Psychological Egoism involves being entirely driven by self-interest, and is characterized by purely selfish motives. It is believed that such a mind will always bring happiness. Whereas, Ethical Egoism is the view that people do take into account interests, that are not their own. Glaucon has created a myth titled “The Ring of Gyges” which discusses the entire concept of egoism.
This myth is the story of a man named Gyges, who while travelling he comes across a chasm, with something sparkling deep inside. Attracted by the shine he goes into the depth and enters a tomb. Gyges ends up taking a gold ring he discovers there, and hence receives magical powers. He uses the power of the ring to seduce the Queen, kill the King in power and ending up ruling his country. In light of this created story, Glaucon claims that once Gyges came into power, he was completely motivated by his own selfish wants and cared about nobody other than himself. Moreover, Glaucon even stated that this loss of morality didn’t apply to only the character within the story, but also to everyone else. Morals become irrelevant where individualistic desires are concerned, and a person can possibly turn evil. According to the writer, those who deny being influenced by self-interest are rather foolish in their claims.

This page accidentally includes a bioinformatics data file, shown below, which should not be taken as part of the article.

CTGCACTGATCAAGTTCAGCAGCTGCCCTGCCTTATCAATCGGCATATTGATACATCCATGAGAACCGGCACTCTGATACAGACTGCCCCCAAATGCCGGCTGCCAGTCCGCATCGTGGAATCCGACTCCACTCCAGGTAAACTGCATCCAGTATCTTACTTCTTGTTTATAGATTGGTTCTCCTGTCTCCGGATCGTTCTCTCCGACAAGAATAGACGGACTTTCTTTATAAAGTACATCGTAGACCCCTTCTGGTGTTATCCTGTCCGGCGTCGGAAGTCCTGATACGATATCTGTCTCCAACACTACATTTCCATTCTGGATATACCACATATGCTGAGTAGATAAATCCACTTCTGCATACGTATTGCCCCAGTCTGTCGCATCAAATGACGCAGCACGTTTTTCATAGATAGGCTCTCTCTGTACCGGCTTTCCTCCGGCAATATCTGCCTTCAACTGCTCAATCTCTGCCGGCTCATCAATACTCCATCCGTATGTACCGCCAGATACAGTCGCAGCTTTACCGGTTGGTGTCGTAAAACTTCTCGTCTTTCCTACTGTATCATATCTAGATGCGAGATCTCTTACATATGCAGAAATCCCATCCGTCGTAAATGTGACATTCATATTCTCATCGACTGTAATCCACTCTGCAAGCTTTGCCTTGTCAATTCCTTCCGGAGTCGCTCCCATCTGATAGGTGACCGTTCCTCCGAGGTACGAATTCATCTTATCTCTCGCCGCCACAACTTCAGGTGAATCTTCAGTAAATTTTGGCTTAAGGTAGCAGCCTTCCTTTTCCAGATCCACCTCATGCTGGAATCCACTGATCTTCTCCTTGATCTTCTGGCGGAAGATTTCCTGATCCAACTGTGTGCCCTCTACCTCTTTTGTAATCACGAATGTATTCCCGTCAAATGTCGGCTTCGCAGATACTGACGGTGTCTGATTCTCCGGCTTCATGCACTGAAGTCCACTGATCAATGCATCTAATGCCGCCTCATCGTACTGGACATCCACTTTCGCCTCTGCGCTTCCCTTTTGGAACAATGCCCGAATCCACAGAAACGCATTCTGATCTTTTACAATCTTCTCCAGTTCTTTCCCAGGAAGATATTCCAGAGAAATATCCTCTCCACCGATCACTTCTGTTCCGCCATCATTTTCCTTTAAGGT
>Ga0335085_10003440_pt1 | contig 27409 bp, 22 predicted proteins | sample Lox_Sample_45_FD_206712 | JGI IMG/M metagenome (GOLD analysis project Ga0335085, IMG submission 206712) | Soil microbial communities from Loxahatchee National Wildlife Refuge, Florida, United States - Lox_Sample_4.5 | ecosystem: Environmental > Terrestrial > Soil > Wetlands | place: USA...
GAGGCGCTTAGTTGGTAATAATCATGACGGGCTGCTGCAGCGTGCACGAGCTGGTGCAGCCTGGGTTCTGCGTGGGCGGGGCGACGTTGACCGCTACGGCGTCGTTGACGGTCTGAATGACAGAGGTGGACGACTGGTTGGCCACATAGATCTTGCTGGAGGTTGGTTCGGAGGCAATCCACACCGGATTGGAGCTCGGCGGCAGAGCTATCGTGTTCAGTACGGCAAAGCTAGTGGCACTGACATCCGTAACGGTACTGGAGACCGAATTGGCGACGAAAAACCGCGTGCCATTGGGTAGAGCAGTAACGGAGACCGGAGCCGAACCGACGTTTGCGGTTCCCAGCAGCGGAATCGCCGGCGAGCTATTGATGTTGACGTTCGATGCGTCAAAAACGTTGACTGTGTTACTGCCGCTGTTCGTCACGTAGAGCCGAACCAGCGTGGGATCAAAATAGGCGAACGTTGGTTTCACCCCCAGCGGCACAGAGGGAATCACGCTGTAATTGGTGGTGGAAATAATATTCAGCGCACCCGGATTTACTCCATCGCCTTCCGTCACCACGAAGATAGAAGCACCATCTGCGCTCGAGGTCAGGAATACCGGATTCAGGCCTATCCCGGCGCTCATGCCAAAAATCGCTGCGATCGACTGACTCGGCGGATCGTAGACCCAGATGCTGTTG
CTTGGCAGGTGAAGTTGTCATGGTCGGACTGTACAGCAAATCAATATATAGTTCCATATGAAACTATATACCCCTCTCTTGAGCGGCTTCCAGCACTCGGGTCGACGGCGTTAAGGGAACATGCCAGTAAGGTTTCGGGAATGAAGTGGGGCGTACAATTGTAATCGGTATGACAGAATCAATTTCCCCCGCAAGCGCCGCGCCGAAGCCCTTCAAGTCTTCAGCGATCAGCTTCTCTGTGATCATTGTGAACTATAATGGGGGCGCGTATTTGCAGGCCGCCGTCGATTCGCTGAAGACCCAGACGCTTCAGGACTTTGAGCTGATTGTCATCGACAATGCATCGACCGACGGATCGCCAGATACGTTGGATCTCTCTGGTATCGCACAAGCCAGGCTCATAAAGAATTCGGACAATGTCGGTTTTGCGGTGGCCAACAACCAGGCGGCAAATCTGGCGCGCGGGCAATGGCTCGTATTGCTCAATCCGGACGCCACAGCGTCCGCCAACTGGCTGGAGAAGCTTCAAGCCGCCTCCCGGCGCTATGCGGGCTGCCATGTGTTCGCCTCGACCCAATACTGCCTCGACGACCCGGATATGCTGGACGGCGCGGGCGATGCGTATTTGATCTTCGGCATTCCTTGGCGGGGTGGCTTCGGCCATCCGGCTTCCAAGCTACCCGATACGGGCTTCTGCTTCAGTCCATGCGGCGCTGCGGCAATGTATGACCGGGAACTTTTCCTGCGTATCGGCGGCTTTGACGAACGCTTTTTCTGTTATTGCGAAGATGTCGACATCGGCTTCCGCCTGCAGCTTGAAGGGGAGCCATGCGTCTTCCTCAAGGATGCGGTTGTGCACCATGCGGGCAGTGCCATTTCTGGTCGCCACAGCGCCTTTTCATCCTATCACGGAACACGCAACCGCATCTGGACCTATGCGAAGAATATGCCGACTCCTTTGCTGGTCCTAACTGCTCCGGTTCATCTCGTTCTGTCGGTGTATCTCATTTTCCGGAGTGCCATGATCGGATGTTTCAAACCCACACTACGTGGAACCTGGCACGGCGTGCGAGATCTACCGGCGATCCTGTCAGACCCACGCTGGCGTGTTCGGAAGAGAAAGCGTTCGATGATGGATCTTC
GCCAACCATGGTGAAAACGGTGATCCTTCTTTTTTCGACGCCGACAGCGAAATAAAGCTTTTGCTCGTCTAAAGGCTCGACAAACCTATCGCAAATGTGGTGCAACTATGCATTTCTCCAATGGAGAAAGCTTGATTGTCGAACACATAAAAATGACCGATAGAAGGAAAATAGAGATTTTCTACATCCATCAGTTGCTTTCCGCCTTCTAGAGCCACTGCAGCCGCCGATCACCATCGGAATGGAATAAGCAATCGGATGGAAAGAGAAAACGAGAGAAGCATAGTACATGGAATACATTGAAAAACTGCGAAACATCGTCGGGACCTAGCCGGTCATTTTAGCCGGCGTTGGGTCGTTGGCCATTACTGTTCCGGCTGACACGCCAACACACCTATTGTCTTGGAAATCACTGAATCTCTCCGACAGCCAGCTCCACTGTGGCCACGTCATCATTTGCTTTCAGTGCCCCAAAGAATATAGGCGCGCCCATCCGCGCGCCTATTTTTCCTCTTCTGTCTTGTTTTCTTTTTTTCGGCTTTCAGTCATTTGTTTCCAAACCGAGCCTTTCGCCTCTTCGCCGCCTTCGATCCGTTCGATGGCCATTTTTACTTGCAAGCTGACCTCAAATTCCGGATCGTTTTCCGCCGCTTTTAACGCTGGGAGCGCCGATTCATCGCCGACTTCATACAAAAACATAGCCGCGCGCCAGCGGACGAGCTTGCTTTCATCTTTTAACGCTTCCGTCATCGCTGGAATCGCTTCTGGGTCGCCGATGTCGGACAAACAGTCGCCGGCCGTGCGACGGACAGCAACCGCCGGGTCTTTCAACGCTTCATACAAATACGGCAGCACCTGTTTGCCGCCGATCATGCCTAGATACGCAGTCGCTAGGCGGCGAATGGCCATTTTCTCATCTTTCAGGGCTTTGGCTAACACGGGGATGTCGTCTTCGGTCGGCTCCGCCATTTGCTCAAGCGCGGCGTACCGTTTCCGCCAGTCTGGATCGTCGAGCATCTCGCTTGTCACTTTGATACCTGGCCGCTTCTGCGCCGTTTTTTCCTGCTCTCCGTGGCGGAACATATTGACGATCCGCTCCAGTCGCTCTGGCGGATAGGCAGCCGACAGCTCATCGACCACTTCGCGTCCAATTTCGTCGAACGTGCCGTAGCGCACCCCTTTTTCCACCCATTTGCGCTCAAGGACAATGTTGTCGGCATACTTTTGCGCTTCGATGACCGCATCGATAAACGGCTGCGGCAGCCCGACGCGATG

Glaucon’s argument is rather one-sighted and incorporates only psychological egoism. He believes that if given undue and uncontrollable power people will misuse for their individualistic reasons, putting themselves before others. He doesn’t taken into account moderate views, and people, who do possess unrestrained power, but still value other opinions, and are not completely motivated by evil and selfish desires. Therefore, Glauson’s work is rather biased, presenting just some type of people, and is a sole representative of just the psychological egoism, and not ethical egoism.
Glaucon also discussed the aspect of ethics and evil in accordance with his own knowledge. He claimed that people don’t act in accordance to ethical egoism just because it’s considered positive and because it’s inherently good. Instead, he states that people might indulge in this form of egoism just to enjoy the benefits of social life and other aspects that come along with it. In this situation an appropriate example would be, obeying commands of superior authorities in colleges and the workplace to stand out and establish a promising future, or ensure better work prospects. Therefore, any action that is performed while keeping other interests in mind actually does in fact stem from psychological egoism. Furthermore, in order to achieve self-interests and persona motives, adapting a certain level of ethical actions is necessary. It can thus, be concluded that psychological egoism does result in ethical egoism to a certain extent, reestablishing Glaucon’s claim that people are indeed selfish and always will remain so.